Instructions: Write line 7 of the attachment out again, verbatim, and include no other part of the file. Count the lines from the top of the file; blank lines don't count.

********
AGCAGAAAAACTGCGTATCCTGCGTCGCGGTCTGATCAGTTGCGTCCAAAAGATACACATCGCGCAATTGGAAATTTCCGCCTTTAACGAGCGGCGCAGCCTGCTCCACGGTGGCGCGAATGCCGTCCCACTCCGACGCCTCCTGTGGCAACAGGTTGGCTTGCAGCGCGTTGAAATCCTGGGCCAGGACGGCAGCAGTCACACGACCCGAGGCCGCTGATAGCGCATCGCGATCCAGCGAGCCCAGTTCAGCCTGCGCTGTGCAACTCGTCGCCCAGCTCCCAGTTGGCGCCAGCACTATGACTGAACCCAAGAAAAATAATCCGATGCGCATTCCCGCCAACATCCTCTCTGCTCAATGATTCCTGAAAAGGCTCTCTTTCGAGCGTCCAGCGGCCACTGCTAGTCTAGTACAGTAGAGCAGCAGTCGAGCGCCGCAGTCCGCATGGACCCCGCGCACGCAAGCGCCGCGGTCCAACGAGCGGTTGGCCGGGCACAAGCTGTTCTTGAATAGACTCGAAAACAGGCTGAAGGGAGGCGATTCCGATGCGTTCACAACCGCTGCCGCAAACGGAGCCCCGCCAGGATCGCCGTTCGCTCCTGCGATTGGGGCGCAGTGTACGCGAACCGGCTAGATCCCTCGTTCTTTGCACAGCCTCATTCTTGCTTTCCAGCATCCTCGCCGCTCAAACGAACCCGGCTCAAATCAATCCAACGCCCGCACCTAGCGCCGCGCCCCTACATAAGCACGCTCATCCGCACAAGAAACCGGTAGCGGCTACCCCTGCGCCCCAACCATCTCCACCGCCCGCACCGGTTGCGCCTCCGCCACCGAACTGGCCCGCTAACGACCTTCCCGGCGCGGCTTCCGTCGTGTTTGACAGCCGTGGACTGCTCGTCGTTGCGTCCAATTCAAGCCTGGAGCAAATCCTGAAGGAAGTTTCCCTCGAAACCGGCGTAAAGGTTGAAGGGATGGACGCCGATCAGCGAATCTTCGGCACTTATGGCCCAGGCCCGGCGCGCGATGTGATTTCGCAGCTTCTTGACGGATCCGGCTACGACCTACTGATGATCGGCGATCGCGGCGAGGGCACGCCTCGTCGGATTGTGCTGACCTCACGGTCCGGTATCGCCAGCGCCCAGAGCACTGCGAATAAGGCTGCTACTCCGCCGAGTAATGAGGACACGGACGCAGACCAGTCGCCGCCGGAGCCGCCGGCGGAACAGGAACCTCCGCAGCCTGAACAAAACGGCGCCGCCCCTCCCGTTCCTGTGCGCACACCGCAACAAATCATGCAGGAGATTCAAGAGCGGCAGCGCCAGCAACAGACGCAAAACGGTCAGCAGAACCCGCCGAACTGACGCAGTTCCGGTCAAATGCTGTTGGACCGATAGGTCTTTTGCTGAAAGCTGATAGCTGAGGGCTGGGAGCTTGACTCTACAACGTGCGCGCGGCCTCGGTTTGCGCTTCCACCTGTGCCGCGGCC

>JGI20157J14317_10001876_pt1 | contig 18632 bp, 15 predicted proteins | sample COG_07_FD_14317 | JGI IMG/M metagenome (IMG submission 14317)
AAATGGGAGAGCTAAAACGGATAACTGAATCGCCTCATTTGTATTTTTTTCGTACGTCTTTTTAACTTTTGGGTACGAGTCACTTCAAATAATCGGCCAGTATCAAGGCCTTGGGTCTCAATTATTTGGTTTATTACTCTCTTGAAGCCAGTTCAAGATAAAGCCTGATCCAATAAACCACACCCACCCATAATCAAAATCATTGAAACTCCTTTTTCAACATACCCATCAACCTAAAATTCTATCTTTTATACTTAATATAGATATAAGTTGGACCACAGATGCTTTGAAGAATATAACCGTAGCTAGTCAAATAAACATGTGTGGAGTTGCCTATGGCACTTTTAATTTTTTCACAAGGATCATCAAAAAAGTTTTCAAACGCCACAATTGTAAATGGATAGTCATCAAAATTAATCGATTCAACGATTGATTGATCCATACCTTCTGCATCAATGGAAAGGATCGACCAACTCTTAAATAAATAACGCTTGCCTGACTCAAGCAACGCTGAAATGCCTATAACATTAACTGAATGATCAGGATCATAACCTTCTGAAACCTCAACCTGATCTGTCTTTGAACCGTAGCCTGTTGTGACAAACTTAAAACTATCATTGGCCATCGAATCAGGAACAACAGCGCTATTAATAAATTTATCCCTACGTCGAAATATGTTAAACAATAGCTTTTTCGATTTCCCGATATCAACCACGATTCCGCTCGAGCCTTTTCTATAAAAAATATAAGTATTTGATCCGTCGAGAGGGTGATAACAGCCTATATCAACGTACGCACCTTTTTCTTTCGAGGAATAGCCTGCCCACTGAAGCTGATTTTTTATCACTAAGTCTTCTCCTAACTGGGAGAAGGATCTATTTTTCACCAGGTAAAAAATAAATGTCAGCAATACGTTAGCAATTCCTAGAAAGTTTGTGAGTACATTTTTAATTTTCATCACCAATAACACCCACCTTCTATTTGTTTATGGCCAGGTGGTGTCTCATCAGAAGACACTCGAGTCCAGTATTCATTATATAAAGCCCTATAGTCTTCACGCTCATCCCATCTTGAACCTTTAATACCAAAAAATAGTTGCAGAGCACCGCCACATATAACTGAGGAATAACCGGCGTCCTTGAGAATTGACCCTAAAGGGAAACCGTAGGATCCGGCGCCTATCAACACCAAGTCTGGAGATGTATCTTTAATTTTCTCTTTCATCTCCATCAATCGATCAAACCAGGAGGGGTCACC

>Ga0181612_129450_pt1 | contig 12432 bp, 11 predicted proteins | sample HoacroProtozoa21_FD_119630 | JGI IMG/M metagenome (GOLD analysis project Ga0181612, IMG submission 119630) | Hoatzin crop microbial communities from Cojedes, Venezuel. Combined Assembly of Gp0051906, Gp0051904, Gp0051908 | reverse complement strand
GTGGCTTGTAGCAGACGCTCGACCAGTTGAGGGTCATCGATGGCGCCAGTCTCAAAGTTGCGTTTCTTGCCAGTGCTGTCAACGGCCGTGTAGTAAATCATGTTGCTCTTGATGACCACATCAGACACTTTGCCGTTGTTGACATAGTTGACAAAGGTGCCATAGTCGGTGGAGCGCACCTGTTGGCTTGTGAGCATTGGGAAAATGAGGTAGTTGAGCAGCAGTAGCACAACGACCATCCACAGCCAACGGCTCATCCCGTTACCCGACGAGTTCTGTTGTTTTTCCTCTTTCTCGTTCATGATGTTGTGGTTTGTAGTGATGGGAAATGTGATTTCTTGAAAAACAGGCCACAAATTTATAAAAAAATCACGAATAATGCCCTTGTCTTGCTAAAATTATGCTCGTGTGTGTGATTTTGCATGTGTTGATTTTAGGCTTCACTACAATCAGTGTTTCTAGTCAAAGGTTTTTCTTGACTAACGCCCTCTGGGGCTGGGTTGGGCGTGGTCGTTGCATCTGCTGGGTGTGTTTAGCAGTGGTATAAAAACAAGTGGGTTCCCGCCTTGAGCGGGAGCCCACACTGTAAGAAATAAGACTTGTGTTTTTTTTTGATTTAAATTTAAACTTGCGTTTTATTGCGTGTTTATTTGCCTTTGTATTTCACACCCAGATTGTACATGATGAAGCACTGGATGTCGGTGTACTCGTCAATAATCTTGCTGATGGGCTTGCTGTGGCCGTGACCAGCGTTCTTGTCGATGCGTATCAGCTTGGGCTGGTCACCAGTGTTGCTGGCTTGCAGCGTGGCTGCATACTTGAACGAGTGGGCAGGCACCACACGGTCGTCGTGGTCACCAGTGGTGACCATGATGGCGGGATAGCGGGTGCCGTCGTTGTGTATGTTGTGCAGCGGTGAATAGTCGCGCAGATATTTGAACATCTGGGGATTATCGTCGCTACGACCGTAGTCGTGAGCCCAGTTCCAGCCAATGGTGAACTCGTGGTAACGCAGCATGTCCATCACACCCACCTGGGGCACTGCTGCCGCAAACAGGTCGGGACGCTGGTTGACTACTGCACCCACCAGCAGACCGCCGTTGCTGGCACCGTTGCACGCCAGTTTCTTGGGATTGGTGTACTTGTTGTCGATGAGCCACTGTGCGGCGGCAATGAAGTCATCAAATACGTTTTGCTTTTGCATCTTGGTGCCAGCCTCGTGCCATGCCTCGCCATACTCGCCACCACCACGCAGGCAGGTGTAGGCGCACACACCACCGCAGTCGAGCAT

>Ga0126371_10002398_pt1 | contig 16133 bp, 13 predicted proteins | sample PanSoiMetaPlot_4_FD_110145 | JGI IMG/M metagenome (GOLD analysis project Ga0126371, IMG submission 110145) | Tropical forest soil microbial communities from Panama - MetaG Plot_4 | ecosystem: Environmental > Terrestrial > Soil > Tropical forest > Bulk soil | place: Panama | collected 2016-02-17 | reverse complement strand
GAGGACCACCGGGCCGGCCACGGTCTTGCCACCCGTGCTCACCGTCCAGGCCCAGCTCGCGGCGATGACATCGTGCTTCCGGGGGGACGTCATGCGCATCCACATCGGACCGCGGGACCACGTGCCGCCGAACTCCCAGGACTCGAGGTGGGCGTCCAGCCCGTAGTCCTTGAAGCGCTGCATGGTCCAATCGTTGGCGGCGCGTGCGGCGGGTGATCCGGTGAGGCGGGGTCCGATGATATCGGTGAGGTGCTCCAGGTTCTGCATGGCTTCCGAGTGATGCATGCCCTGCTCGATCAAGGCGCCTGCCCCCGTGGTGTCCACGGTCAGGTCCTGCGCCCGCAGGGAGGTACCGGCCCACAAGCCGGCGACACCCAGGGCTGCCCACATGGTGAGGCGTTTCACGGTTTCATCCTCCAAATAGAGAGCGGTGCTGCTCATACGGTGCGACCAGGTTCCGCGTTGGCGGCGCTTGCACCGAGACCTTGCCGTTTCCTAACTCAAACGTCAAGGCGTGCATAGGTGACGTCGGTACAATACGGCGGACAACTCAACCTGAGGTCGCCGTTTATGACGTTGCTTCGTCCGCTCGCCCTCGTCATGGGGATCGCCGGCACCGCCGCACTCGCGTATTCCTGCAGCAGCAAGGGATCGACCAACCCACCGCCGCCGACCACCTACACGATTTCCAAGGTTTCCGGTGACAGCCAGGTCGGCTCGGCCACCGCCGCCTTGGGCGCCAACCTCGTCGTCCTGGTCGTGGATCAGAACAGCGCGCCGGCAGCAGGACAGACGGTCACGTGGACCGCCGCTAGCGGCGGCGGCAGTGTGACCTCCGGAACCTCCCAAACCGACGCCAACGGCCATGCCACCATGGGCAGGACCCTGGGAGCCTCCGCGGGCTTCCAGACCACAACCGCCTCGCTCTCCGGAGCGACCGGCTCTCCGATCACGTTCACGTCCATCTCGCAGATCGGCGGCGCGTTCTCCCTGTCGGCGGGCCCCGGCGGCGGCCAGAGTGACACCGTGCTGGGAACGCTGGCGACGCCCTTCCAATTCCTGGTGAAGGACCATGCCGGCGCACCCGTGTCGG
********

GAGGACCACCGGGCCGGCCACGGTCTTGCCACCCGTGCTCACCGTCCAGGCCCAGCTCGCGGCGATGACATCGTGCTTCCGGGGGGACGTCATGCGCATCCACATCGGACCGCGGGACCACGTGCCGCCGAACTCCCAGGACTCGAGGTGGGCGTCCAGCCCGTAGTCCTTGAAGCGCTGCATGGTCCAATCGTTGGCGGCGCGTGCGGCGGGTGATCCGGTGAGGCGGGGTCCGATGATATCGGTGAGGTGCTCCAGGTTCTGCATGGCTTCCGAGTGATGCATGCCCTGCTCGATCAAGGCGCCTGCCCCCGTGGTGTCCACGGTCAGGTCCTGCGCCCGCAGGGAGGTACCGGCCCACAAGCCGGCGACACCCAGGGCTGCCCACATGGTGAGGCGTTTCACGGTTTCATCCTCCAAATAGAGAGCGGTGCTGCTCATACGGTGCGACCAGGTTCCGCGTTGGCGGCGCTTGCACCGAGACCTTGCCGTTTCCTAACTCAAACGTCAAGGCGTGCATAGGTGACGTCGGTACAATACGGCGGACAACTCAACCTGAGGTCGCCGTTTATGACGTTGCTTCGTCCGCTCGCCCTCGTCATGGGGATCGCCGGCACCGCCGCACTCGCGTATTCCTGCAGCAGCAAGGGATCGACCAACCCACCGCCGCCGACCACCTACACGATTTCCAAGGTTTCCGGTGACAGCCAGGTCGGCTCGGCCACCGCCGCCTTGGGCGCCAACCTCGTCGTCCTGGTCGTGGATCAGAACAGCGCGCCGGCAGCAGGACAGACGGTCACGTGGACCGCCGCTAGCGGCGGCGGCAGTGTGACCTCCGGAACCTCCCAAACCGACGCCAACGGCCATGCCACCATGGGCAGGACCCTGGGAGCCTCCGCGGGCTTCCAGACCACAACCGCCTCGCTCTCCGGAGCGACCGGCTCTCCGATCACGTTCACGTCCATCTCGCAGATCGGCGGCGCGTTCTCCCTGTCGGCGGGCCCCGGCGGCGGCCAGAGTGACACCGTGCTGGGAACGCTGGCGACGCCCTTCCAATTCCTGGTGAAGGACCATGCCGGCGCACCCGTGTCGG